The leaf-filled cross-base

In view of the continuity of Catholic ownership and worship at the Hill Chapel site over the road since before the Reformation, and the sustained persecution suffered by local Catholics in the centuries following the Reformation, it is very unlikely that they would have drawn attention to themselves by erecting the Cross, making it almost certainly of pre-Reformation construction.

Reference:

  1. Anonymous, Hill Chapel Goosnargh, privately published pamphlet available from Hill Chapel, n.d..

© Paul T Hornby, The Northern Antiquarian, 2018

Hill Chapel cross

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Hill Chapel cross 53.841045, -2.650849 Hill Chapel cross

Boskenna Cross, St Buryan, Cornwall

Wayside Cross:  OS Grid Reference – SW 42579 24266

Also Known as:

  1. Historic England Grade II Listed Building No. 1007955

Boskenna Cross on 1887 map

Getting Here

Travelling along the B3315 from Penzance to Lands End, the Cross is on the south side of the road at the junction with the minor road to St Buryan, past the Merry Maidens stone circle.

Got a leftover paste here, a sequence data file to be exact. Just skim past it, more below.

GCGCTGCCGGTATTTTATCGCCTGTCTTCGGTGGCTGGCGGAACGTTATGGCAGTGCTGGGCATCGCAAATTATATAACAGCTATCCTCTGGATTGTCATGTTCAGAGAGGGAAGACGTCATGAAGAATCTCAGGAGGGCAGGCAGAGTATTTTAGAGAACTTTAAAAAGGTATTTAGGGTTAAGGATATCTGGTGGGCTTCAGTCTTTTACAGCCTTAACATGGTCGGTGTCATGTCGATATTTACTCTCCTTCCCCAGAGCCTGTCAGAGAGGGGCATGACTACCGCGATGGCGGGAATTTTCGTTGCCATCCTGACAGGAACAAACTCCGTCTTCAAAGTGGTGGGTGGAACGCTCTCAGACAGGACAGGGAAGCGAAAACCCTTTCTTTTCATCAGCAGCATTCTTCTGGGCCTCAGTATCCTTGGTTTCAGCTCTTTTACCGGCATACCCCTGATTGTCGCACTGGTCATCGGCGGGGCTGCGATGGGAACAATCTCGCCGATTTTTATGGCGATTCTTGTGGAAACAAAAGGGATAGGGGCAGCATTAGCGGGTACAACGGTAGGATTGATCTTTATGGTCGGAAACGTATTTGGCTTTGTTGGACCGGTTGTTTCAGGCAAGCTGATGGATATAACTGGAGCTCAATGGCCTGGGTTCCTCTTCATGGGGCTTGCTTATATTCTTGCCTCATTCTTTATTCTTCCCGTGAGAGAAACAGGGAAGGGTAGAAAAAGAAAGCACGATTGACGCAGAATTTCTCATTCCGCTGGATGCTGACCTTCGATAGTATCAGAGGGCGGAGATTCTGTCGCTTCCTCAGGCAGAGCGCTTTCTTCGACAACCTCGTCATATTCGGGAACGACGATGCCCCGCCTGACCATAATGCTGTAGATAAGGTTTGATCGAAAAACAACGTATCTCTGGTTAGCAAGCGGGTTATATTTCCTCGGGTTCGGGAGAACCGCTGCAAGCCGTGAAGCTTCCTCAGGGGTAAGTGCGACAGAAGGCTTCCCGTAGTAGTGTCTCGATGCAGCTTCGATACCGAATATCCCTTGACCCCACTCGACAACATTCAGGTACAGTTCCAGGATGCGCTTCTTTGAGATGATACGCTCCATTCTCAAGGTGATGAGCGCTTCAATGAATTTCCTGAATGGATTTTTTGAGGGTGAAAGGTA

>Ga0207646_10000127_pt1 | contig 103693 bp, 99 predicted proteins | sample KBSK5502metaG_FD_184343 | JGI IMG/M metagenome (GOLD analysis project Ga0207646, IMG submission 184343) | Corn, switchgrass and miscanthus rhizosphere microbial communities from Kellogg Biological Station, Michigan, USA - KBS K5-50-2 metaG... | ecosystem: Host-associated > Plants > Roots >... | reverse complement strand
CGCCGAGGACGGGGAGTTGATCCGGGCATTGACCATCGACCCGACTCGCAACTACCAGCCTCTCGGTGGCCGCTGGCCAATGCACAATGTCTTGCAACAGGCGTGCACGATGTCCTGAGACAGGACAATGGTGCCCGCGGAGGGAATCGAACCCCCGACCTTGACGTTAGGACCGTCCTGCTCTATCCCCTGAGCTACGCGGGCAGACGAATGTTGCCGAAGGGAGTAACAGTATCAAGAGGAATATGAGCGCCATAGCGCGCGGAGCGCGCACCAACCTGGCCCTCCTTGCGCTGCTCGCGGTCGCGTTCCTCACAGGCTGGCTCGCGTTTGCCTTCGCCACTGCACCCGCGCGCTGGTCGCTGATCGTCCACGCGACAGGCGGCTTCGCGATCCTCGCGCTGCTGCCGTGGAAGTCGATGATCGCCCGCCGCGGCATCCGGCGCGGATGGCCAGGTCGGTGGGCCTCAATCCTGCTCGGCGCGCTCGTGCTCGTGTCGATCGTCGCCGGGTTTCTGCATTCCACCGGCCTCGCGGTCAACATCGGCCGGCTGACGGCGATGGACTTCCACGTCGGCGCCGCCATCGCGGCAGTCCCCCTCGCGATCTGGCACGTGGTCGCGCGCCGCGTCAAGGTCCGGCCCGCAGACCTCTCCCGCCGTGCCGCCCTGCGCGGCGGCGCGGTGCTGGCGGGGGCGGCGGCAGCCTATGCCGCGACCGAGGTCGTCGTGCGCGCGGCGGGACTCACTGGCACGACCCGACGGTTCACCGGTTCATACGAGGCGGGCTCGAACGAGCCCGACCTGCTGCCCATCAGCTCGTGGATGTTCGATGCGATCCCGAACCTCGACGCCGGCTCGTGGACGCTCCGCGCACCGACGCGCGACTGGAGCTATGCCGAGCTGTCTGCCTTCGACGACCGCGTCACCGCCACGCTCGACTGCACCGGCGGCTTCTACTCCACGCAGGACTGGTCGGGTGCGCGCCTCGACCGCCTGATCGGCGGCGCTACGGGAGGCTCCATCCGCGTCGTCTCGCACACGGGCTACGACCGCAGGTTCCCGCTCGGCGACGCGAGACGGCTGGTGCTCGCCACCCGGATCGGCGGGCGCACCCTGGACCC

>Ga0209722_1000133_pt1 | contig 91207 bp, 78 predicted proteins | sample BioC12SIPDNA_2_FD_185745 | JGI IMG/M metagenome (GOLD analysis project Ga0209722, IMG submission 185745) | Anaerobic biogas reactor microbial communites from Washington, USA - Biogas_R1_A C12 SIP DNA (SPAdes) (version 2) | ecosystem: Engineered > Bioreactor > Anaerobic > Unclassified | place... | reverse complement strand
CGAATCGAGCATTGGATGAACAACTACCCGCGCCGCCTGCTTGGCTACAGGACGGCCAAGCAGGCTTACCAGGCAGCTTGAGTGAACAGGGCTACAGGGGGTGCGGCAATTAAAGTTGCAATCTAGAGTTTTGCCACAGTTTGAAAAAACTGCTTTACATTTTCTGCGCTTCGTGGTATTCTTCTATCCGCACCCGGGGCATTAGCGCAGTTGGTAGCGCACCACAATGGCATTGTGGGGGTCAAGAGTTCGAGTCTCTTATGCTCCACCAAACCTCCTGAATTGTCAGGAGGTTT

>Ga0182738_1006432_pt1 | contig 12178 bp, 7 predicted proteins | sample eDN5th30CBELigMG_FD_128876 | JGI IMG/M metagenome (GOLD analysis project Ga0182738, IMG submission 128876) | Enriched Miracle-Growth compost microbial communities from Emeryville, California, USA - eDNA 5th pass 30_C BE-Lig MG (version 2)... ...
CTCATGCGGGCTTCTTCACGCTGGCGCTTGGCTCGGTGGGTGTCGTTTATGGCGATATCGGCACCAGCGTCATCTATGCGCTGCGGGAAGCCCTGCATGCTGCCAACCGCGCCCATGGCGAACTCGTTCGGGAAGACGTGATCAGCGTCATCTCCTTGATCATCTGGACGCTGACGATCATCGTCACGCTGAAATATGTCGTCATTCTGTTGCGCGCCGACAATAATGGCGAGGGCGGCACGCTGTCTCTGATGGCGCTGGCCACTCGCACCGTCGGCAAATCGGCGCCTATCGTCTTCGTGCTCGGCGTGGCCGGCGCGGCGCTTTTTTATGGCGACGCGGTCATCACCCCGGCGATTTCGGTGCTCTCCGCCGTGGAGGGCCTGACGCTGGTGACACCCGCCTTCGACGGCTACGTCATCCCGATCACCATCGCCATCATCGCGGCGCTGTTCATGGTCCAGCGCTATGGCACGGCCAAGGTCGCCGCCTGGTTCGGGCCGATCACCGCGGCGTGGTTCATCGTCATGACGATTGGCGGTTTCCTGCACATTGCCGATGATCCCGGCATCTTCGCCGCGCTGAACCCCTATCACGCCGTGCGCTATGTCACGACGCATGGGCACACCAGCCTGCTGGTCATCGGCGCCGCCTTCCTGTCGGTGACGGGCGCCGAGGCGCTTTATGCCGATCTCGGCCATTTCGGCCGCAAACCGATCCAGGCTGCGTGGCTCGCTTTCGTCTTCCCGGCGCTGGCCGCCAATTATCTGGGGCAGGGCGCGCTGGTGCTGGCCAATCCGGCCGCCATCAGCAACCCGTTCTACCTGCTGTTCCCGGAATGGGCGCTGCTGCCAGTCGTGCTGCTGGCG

Archaeology & History

Arthur Langdon (1896), in his magnum opus on Cornish Crosses, describes this wheel-headed wayside cross:

Sketch from Langdon’s 1896 book

The only ancient part of the monument is the little cross at the top, which is mounted on a base made up of an extraordinary collection of apparently disused circular granite stones. Immediately beneath the cross is a cylindrical piece, the upper edge of which is roughly rounded off. Beneath this comes a short drum, about two inches wider than the piece above and nine inches deep. The next two stones are much wider but not so deep as the last, the bottom one consisting of the lower portion of an old cider-press, with its surrounding channel and lip !